Pindus Horseshoe | Greece, 2001


Vikos Gorge

Distance:  36 miles (58km) – including sidetrips to Gamlia 1 and Astraka.

Avg.Time :  3 or 4 days

Start / Finish :

Season : May to October

Maps / Info :

  • The hike takes place in the Pindus mountains of northern Greece, just south of the border with Albania.
  • Trekking in Greece (Lonely Planet Guides – 1993) – An oldie but a goodie. Also out of print, but occasionally you can pickup second-hand copies on Amazon. The basic map and trekking notes should suffice from a navigational perspective.


  • The Mountains of Greece: Trekking in the Pindhos Mountains (Cicerone Press, 2010) – A much more current option. I haven’t personally seen this guide, but in some twenty plus years of regularly using Cicerone trekking guides, I’ve yet to have a bad experience. If I was hiking in the Pindus mountains again, I’d take a combo of this book and the 1:50,000 Zagori map.

Pindos Mountains, Greece, 2001

Route / Conditions :


  • For the most part, the interconnected trails which make up this trek are easy to follow. Take a compass, consult your map/notes regularly and never miss an opportunity to confirm directional choices with friendly locals.
  • Visually stunning from start to finish. Highlights include the dramatic Vikos gorge, jagged limestone peaks, majestic lakes and alpine meadows filled with wildflowers (May and June).


  • Water is not a problem. I chose not to treat water taken direct from springs or sources situated above grazing areas. In lower, more trafficked sections (such as the Vikos Gorge itself), it would be wise to purify/filter.


Sleeping :

  • Accomodation is available in the beautiful stone villages of Mikro Papingo (not to be missed) and Tsepelovo. There is also a mountain hut at Astraka col.
  • Although officially illegal, “wild” camping is possible along the route so long as discretion and no trace principles are practiced. There are some classic spots overlooking Dragon lake.


Overview :

  • Natural wonders combine with centuries old stone villages, monasteries and fairy-tale like Zagorian bridges, to make the Pindus Horseshoe a memorable fusion of the natural, historical and cultural elements. Highly recommended.


A Memorable Night in a Little Stone Village

Mikro Papigo is a beautiful stone village situated in the Pindos Mountains of Northern Greece. After a memorable first day’s hike through the Vikos Gorge (the world’s deepest), I arrived late afternoon, greeted by a picture-perfect rainbow.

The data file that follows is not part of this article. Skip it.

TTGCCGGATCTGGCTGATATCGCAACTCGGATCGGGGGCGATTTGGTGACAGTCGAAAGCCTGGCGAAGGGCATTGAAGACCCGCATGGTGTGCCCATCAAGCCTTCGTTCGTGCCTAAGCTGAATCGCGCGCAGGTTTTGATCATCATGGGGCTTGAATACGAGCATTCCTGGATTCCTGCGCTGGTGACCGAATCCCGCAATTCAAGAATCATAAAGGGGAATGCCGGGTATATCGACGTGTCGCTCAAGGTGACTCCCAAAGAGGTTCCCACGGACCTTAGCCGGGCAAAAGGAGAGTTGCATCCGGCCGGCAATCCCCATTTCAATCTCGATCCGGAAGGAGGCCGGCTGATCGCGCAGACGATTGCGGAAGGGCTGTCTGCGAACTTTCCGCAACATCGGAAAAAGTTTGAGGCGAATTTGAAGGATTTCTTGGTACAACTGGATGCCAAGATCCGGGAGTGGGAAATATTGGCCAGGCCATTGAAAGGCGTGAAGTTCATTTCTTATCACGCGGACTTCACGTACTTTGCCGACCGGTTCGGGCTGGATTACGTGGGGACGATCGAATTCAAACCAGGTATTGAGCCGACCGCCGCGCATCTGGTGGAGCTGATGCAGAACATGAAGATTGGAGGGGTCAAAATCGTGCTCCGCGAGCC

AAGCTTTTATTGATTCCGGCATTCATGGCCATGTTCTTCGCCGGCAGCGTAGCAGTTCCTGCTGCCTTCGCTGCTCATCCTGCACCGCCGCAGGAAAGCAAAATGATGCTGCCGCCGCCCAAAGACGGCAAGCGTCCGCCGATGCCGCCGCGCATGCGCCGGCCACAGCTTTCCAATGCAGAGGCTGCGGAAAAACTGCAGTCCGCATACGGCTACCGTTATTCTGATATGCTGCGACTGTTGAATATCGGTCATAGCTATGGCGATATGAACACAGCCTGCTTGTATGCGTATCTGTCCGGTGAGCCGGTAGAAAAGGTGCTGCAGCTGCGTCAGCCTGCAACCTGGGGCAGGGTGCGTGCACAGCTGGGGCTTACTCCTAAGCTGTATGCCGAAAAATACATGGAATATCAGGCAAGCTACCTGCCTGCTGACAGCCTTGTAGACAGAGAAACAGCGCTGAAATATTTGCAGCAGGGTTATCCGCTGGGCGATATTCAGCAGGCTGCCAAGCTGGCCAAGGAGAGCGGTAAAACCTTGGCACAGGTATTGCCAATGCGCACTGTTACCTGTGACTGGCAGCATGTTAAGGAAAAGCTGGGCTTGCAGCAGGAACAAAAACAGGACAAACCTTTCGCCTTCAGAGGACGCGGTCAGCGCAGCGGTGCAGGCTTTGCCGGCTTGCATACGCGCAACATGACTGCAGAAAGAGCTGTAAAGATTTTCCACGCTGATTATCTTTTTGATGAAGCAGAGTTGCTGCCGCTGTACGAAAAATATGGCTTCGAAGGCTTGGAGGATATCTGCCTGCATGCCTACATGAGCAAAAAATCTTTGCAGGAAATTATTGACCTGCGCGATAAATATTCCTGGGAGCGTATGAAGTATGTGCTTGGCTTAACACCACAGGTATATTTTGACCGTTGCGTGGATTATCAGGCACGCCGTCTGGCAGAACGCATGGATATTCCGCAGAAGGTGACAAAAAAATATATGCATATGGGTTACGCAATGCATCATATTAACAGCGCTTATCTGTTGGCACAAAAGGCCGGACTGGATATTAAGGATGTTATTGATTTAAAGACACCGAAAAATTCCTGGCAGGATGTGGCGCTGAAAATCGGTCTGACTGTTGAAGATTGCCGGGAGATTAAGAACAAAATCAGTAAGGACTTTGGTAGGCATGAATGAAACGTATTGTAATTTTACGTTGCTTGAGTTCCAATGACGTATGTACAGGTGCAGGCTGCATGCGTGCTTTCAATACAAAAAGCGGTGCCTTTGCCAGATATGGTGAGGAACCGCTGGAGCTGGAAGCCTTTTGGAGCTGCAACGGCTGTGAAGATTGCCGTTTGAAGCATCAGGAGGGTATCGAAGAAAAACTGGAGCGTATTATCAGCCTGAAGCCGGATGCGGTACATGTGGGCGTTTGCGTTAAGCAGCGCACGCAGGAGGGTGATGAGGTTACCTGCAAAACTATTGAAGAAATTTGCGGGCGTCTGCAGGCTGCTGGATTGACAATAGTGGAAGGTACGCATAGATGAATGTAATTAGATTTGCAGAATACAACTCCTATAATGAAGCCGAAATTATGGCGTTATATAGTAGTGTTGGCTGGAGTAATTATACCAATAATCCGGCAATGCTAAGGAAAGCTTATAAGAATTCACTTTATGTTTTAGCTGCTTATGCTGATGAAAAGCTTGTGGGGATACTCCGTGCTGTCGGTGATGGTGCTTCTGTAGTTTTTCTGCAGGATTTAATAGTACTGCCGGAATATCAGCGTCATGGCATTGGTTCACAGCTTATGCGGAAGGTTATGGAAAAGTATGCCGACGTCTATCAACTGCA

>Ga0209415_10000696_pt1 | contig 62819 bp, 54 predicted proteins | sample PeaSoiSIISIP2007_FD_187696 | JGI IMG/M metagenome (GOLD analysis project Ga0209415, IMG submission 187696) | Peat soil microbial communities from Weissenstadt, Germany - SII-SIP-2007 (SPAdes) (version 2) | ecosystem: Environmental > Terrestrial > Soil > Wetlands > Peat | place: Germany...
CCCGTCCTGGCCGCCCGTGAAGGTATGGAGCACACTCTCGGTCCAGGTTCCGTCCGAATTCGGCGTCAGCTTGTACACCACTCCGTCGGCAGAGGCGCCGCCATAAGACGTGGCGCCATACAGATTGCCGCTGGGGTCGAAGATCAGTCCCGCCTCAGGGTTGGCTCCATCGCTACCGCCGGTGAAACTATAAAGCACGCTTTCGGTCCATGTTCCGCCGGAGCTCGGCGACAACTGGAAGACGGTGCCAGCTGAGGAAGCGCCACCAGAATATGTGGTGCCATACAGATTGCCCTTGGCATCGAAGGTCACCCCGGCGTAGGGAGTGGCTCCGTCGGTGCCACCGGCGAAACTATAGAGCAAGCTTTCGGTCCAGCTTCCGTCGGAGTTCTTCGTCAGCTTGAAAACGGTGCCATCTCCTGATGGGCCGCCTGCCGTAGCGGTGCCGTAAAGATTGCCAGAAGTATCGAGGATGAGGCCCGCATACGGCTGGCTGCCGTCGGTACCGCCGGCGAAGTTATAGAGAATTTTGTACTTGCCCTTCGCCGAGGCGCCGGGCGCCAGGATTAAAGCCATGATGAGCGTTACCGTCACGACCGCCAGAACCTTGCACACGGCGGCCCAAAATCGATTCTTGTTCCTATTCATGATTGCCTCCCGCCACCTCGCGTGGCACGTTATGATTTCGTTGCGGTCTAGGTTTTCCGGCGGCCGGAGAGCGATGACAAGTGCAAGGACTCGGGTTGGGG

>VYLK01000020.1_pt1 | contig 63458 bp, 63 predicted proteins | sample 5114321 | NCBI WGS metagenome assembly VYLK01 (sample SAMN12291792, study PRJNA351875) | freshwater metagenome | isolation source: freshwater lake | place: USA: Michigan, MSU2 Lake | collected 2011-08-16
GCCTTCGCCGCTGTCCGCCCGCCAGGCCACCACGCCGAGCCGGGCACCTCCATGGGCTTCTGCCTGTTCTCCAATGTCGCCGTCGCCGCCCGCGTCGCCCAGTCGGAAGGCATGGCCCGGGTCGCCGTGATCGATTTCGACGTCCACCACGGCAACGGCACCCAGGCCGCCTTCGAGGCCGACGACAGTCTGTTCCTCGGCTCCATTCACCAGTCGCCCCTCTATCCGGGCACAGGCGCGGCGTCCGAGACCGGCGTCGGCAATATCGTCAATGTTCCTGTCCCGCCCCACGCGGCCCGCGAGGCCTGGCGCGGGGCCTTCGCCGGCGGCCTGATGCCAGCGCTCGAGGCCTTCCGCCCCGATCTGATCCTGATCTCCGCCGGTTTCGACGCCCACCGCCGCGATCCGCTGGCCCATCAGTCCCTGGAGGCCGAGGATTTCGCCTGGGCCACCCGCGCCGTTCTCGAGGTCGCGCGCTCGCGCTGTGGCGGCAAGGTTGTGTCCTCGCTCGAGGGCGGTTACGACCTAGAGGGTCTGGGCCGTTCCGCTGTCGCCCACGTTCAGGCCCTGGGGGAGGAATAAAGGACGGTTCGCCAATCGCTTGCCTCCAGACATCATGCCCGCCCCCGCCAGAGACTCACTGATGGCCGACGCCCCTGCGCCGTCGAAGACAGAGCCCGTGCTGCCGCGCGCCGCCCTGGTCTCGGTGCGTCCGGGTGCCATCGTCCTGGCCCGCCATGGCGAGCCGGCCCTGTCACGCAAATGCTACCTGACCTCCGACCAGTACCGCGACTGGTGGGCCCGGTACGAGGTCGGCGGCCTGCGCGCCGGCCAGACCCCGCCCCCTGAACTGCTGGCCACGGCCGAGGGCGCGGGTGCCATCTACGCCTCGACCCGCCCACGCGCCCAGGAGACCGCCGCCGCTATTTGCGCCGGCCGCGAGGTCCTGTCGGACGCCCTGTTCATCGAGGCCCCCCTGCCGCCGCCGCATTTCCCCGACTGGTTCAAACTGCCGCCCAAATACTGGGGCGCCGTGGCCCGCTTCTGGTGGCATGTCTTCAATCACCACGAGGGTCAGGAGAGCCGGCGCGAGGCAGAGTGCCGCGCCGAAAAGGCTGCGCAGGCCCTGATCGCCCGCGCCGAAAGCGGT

Mikro Papigo

I wandered into the village and headed straight for a hole-in-the-wall restaurant/tavern, the name of which I can’t recall. Not long after sitting down, I struck up a conversation with a gay couple from Germany over a few beers. We shared numerous funny stories about the colourful night life scene in Berlin.

After a while, the girls and I were joined by a Greek husband and wife, who upon overhearing our conversation and having spent quite a bit of time in Germany themselves, pulled up a couple of chairs and our international group became five.


Downtown Mikro Papigo

Many more beers and quite a few Ouzos later, we eventually said our goodbyes. It was around this time that it occurred to me that in the process of the night’s festivities I had forgotten all about finding accommodation. Not to worry; I knew where I needed to go.

I made a beeline for the centuries old village church of Agioi Taxiarches, where I lay down my mat in the vestibule (see photo below), slipped into my sleeping bag and drifted off to the land of nod.


Agioi Taxiarches Church

Postscript: I was awoken the next morning by a middle-aged Greek lady, who upon spotting a stranger sleeping in the local church, had come to the conclusion that I was down on my luck foreigner who couldn’t afford accommodation. As a result of her semi-accurate supposition, I was brought a breakfast of yoghurt, olives, bread and one of the best cups of coffee I have ever had!

Home sweet home; the vestibule of the Agioi Taxiarches church.





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